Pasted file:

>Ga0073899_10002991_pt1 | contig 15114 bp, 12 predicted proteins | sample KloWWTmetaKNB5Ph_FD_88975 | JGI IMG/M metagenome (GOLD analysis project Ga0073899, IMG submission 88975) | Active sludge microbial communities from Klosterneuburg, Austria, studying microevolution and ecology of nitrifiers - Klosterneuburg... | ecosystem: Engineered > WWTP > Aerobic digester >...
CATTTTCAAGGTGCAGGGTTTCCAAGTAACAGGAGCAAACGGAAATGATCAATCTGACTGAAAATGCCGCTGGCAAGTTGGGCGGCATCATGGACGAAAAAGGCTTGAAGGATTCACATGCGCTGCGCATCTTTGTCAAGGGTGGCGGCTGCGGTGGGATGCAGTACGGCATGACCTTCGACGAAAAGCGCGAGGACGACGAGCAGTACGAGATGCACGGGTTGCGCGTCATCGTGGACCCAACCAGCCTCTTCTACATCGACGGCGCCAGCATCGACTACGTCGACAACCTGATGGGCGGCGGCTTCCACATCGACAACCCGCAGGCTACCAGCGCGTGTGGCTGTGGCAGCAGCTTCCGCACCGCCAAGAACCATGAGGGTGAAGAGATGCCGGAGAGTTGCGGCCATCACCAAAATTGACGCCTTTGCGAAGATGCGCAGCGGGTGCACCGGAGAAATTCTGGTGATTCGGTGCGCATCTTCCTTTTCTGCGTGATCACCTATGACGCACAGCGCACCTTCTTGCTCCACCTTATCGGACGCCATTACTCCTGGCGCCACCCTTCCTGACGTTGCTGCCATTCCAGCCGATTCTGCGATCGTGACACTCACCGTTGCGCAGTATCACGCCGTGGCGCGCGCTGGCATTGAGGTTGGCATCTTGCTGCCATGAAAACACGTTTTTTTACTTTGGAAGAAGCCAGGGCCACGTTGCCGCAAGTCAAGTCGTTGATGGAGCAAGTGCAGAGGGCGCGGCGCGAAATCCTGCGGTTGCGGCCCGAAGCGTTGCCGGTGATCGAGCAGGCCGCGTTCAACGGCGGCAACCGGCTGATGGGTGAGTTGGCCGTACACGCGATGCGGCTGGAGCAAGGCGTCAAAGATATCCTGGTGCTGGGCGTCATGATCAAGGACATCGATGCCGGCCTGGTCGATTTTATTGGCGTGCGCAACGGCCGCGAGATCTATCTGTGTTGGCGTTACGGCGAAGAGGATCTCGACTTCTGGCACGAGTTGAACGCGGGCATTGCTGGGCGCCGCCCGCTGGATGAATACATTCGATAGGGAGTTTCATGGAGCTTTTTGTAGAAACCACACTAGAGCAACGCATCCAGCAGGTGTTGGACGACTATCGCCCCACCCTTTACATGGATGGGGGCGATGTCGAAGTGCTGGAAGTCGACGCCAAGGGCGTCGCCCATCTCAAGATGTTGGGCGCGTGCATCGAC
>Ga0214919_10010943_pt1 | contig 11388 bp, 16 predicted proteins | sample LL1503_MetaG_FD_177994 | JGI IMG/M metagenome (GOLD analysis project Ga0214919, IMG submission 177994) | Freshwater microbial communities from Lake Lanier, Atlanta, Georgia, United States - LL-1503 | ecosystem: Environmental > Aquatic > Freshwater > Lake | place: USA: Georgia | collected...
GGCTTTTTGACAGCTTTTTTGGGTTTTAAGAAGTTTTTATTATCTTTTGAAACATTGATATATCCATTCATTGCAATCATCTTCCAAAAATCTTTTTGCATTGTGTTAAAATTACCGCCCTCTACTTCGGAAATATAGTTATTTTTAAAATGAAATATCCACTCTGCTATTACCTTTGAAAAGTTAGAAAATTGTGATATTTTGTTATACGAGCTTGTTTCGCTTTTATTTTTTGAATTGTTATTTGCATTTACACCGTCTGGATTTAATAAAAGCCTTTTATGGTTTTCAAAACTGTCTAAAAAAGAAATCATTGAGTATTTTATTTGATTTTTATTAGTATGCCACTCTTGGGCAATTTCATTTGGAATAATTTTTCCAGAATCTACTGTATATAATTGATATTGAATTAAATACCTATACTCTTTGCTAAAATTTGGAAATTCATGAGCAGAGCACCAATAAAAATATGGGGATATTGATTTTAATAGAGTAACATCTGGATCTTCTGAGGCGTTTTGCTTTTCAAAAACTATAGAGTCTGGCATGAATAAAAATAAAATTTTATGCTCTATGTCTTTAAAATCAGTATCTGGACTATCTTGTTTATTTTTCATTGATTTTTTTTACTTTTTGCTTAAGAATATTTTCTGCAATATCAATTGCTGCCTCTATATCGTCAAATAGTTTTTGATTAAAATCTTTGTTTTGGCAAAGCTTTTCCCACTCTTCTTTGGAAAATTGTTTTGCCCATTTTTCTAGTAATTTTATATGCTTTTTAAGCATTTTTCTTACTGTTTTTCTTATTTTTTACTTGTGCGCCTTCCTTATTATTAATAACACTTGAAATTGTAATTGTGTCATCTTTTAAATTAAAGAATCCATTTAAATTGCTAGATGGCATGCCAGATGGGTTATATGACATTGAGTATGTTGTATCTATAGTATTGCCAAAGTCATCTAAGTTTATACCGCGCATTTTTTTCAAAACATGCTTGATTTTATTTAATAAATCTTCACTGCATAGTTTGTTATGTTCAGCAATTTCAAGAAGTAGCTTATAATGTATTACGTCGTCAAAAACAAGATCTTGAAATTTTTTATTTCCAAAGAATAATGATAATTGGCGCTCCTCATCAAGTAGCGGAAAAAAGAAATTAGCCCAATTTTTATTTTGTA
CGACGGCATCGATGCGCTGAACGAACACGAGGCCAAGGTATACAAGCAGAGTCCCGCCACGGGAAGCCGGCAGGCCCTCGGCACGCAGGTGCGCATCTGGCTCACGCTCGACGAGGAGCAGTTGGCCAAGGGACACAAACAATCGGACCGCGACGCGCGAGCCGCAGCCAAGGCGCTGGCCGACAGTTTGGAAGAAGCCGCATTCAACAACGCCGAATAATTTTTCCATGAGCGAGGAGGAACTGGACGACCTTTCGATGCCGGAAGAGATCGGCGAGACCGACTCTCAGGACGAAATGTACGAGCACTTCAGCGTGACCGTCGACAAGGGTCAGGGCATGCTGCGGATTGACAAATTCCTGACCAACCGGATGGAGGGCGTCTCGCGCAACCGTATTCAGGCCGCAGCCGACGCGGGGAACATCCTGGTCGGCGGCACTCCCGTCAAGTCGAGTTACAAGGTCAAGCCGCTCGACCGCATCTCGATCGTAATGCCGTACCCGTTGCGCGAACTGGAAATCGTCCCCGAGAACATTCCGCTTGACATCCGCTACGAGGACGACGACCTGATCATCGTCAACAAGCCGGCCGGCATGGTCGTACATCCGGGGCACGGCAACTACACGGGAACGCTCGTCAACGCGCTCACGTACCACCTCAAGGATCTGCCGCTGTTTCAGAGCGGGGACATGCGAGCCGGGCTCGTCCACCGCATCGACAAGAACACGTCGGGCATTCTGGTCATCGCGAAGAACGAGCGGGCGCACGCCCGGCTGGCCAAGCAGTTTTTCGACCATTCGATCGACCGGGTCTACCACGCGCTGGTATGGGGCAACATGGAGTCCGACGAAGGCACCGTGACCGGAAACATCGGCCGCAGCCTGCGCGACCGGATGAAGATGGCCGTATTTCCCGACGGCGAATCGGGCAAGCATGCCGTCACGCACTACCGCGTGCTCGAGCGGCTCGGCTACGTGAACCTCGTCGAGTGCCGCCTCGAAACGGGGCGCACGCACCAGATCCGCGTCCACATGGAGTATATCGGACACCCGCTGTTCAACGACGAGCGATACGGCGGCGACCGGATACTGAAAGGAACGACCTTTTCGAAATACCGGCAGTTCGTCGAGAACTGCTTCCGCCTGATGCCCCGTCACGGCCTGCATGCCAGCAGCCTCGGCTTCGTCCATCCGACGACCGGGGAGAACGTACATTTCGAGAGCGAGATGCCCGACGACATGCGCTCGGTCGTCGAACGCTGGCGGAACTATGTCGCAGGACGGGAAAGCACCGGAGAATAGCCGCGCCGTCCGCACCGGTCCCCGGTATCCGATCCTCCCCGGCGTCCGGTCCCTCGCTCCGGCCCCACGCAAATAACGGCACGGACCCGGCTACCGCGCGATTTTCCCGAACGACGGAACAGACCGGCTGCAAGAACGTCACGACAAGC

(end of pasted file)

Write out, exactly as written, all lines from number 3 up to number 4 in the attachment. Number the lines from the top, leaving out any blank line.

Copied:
>Ga0214919_10010943_pt1 | contig 11388 bp, 16 predicted proteins | sample LL1503_MetaG_FD_177994 | JGI IMG/M metagenome (GOLD analysis project Ga0214919, IMG submission 177994) | Freshwater microbial communities from Lake Lanier, Atlanta, Georgia, United States - LL-1503 | ecosystem: Environmental > Aquatic > Freshwater > Lake | place: USA: Georgia | collected...
GGCTTTTTGACAGCTTTTTTGGGTTTTAAGAAGTTTTTATTATCTTTTGAAACATTGATATATCCATTCATTGCAATCATCTTCCAAAAATCTTTTTGCATTGTGTTAAAATTACCGCCCTCTACTTCGGAAATATAGTTATTTTTAAAATGAAATATCCACTCTGCTATTACCTTTGAAAAGTTAGAAAATTGTGATATTTTGTTATACGAGCTTGTTTCGCTTTTATTTTTTGAATTGTTATTTGCATTTACACCGTCTGGATTTAATAAAAGCCTTTTATGGTTTTCAAAACTGTCTAAAAAAGAAATCATTGAGTATTTTATTTGATTTTTATTAGTATGCCACTCTTGGGCAATTTCATTTGGAATAATTTTTCCAGAATCTACTGTATATAATTGATATTGAATTAAATACCTATACTCTTTGCTAAAATTTGGAAATTCATGAGCAGAGCACCAATAAAAATATGGGGATATTGATTTTAATAGAGTAACATCTGGATCTTCTGAGGCGTTTTGCTTTTCAAAAACTATAGAGTCTGGCATGAATAAAAATAAAATTTTATGCTCTATGTCTTTAAAATCAGTATCTGGACTATCTTGTTTATTTTTCATTGATTTTTTTTACTTTTTGCTTAAGAATATTTTCTGCAATATCAATTGCTGCCTCTATATCGTCAAATAGTTTTTGATTAAAATCTTTGTTTTGGCAAAGCTTTTCCCACTCTTCTTTGGAAAATTGTTTTGCCCATTTTTCTAGTAATTTTATATGCTTTTTAAGCATTTTTCTTACTGTTTTTCTTATTTTTTACTTGTGCGCCTTCCTTATTATTAATAACACTTGAAATTGTAATTGTGTCATCTTTTAAATTAAAGAATCCATTTAAATTGCTAGATGGCATGCCAGATGGGTTATATGACATTGAGTATGTTGTATCTATAGTATTGCCAAAGTCATCTAAGTTTATACCGCGCATTTTTTTCAAAACATGCTTGATTTTATTTAATAAATCTTCACTGCATAGTTTGTTATGTTCAGCAATTTCAAGAAGTAGCTTATAATGTATTACGTCGTCAAAAACAAGATCTTGAAATTTTTTATTTCCAAAGAATAATGATAATTGGCGCTCCTCATCAAGTAGCGGAAAAAAGAAATTAGCCCAATTTTTATTTTGTA